Writer-director Richard Kelly recounts the origin of 'that stupid bunny suit'
Even Donnie Darko writer-director Richard Kelly isn’t quite sure how to answer when asked how he came up with the eerie bunny suit for his hallucinatory character, Frank. “Everyone asks me, ‘Where did the rabbit come from?'” he says with a laugh. “And it’s not an easy question to answer.”
It’s been more than 15 years since Kelly introduced us to the morose Donnie Darko (Jake Gyllenhaal) and his world of airplane engines and Sparkle Motion. The now-cult classic includes characters played by everyone from Maggie Gyllenhaal and Jena Malone to Patrick Swayze and Seth Rogen, but there’s one face that stands out, even in this eclectic cast of misfits. James Duval plays Frank, an enormous imaginary rabbit who informs Donnie that the world is going to end in 28 days.
Even in the earliest drafts of the script, Frank was always a rabbit. The design may have come to him in a dream, Kelly says, or maybe subconsciously from his longtime love of Watership Down. (In fact, there’s a scene in the director’s cut of the film where Drew Barrymore shows the film version of Watership Down in her classroom.) One thing that wasn’t an influence was the other film about a six-foot rabbit. “I’ve still never seen Harvey,” Kelly admits with a laugh.
The director sketched out Frank’s face himself before the cameras started rolling — some of his initial drawings can be seen in the film’s final “Mad World” montage — and costume designer April Ferry (Game of Thrones) brought Frank to life, building the fur suit herself and recruiting a sculptor to create the twisted grin. Because Frank doesn’t have to perform any big stunts or even do much walking in the film, the mask itself has extremely limited visibility. “I was very adamant that it had to make an impact,” Kelly says. “It has to disturb people. It has to make the audience sit up in their seat and have a really intense response.”
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The first test of that response came early, when the cast and crew got their first glimpse of Frank only a few days into shooting. Kelly was only 24 years old at the time, having never directed a feature film before, and he felt himself still trying to earn his crew’s confidence. “When we brought the rabbit on set, that was a moment where I knew I was either going to live or die by the rabbit and how people responded to it,” Kelly says. Duval wore the Frank suit in almost every single scene on the movie, but on that day, a producer stepped in — and when Frank walked on set, Kelly could feel the mood change.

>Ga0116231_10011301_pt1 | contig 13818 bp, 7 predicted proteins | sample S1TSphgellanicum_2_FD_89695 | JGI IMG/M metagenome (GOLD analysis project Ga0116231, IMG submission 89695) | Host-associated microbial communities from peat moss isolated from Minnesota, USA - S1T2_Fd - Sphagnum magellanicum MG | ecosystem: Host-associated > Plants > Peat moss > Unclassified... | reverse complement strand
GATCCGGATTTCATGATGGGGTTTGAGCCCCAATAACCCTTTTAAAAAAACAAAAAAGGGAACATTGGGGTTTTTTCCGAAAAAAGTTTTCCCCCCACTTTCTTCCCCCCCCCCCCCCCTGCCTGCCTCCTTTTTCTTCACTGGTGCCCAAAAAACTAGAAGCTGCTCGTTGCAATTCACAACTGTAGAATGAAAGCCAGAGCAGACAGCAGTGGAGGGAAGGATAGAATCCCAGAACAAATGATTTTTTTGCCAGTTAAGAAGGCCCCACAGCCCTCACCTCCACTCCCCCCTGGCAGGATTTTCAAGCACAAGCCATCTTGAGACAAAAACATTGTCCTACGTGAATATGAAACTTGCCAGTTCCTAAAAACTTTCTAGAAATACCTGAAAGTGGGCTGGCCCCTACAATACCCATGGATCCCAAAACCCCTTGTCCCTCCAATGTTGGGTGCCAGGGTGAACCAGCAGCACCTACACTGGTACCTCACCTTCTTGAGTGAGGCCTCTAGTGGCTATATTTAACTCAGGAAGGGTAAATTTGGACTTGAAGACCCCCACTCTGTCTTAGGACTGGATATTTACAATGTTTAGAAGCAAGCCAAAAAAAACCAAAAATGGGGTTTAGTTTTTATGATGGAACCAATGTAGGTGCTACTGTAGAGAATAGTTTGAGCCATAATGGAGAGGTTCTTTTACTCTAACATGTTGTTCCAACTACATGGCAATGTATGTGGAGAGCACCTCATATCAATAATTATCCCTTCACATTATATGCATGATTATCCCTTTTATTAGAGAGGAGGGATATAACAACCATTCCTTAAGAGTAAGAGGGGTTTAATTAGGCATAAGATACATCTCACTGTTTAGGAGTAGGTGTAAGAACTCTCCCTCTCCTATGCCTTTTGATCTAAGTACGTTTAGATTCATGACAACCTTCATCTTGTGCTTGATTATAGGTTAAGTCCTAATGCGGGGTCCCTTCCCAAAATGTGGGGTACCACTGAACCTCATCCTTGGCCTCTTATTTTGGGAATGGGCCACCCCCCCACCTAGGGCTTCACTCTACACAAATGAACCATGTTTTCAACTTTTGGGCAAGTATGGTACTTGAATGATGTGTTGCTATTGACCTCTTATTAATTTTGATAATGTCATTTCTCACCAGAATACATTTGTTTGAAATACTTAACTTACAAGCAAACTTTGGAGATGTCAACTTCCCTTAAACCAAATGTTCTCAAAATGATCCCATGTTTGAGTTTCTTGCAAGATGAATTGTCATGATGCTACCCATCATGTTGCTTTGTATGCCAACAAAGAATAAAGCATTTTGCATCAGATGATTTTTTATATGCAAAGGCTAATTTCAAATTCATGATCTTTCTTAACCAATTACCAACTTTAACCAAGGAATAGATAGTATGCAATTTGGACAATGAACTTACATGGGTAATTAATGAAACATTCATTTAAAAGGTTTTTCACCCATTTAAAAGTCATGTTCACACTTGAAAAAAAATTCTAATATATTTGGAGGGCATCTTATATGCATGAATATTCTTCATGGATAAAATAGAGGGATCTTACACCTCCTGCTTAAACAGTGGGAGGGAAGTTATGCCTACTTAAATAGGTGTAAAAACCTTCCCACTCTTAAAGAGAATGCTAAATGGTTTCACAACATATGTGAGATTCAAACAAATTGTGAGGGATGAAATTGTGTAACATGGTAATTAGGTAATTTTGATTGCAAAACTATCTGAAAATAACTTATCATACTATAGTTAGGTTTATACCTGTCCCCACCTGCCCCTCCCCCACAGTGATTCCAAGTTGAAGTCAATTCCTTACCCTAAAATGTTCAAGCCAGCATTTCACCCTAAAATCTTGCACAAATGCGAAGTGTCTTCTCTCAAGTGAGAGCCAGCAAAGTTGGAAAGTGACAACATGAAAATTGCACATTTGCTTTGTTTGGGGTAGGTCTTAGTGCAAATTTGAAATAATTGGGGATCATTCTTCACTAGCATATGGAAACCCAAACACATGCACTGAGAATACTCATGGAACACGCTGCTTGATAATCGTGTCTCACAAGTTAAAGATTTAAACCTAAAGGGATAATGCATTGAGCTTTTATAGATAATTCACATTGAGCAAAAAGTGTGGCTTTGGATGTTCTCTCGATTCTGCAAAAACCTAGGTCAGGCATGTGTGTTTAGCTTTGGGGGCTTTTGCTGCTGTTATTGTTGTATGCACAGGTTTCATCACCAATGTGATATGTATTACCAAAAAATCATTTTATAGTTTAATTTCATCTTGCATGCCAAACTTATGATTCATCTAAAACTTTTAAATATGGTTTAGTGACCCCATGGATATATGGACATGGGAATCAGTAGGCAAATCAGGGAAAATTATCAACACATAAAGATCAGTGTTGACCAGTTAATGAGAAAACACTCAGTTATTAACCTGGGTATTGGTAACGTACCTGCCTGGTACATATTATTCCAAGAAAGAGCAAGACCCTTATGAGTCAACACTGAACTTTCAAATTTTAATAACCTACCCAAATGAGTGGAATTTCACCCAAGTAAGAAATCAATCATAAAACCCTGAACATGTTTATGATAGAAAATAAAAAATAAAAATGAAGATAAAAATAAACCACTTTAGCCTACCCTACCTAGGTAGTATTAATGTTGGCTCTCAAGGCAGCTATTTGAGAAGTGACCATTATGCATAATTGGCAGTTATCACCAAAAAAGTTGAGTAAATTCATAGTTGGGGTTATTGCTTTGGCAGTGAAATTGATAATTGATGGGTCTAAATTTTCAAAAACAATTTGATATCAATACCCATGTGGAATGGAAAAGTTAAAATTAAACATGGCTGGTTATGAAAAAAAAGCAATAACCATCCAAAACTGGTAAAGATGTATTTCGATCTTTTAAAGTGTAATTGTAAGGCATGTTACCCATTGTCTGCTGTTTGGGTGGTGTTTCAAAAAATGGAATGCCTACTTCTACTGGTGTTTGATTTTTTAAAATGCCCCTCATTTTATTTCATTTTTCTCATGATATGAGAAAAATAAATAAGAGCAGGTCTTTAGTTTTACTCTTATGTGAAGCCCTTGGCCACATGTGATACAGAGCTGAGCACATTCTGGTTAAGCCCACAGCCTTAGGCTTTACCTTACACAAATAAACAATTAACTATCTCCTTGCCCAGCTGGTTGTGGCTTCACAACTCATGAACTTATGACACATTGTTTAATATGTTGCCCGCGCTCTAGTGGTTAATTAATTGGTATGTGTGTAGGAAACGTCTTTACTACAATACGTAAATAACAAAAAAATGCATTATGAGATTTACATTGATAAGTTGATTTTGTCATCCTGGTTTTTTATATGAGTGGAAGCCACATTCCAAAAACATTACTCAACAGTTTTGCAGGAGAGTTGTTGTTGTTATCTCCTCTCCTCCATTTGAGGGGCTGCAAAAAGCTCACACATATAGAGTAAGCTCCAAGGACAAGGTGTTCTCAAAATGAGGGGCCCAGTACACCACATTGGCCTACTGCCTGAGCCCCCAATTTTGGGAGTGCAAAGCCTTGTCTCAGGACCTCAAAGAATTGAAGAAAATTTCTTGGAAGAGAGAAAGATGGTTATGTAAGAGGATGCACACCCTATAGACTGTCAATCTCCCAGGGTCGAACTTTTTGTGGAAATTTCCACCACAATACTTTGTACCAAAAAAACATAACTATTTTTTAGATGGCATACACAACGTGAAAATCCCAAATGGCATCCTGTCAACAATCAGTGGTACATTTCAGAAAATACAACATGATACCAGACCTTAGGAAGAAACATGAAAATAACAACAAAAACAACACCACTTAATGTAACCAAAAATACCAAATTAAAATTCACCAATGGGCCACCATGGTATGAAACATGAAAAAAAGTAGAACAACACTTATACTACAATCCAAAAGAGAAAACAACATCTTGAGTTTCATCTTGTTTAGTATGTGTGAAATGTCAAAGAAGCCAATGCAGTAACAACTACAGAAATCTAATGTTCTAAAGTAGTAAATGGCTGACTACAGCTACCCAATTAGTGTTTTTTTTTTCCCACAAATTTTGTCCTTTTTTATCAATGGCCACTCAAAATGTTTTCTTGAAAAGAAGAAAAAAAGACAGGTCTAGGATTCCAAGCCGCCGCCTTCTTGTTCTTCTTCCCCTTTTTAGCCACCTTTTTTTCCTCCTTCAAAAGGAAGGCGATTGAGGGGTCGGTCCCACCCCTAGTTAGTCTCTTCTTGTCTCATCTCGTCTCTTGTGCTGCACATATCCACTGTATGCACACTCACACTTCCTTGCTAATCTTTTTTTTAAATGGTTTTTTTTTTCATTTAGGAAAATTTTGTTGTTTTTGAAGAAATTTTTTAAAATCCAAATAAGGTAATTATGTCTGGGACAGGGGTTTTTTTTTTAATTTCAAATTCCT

“Everyone just got quiet on the set,” he recalls. “Everyone was like, this is really intense. So I knew it was working, and I felt the sense of relief. I could look around, and the makeup artist and the production assistants and the second AD, they were all just really freaked out about it. Steven Poster, my cinematographer, came up to me, and he was like, ‘Rich, I wasn’t sure about the rabbit… but now I get it.'”
Audiences reacted in the same way. Donnie Darko was a box office flop when it first hit theaters in October 2001 — a film about a jet engine falling from the sky didn’t seem particularly palatable in the wake of Sept. 11 — but in the years since, the bizarre tale has become an undisputed cult classic. Above all, it’s images of the rabbit that remain popular, spawning countless Halloween costumes and T-shirt designs. Recently, Kelly got a Twitter direct message from actress/model Paris Jackson (daughter of Michael), who sent him a picture of the Frank tattoo on her forearm.
As for Frank’s current whereabouts? Beauty and the Beast co-producer Jack Morrissey collects movie memorabilia, and he currently owns the main mask and suit (photographed by EW above). A second backup mask belongs to Metallica’s Kirk Hammett, who’s apparently a fan of hair-raising hares.
“There’s tattoos, there’s artwork, there’s sculpture, there’s merchandise, there’s people who do paintings,” Kelly says. “It just continues to be a story and a film that resonates with people.”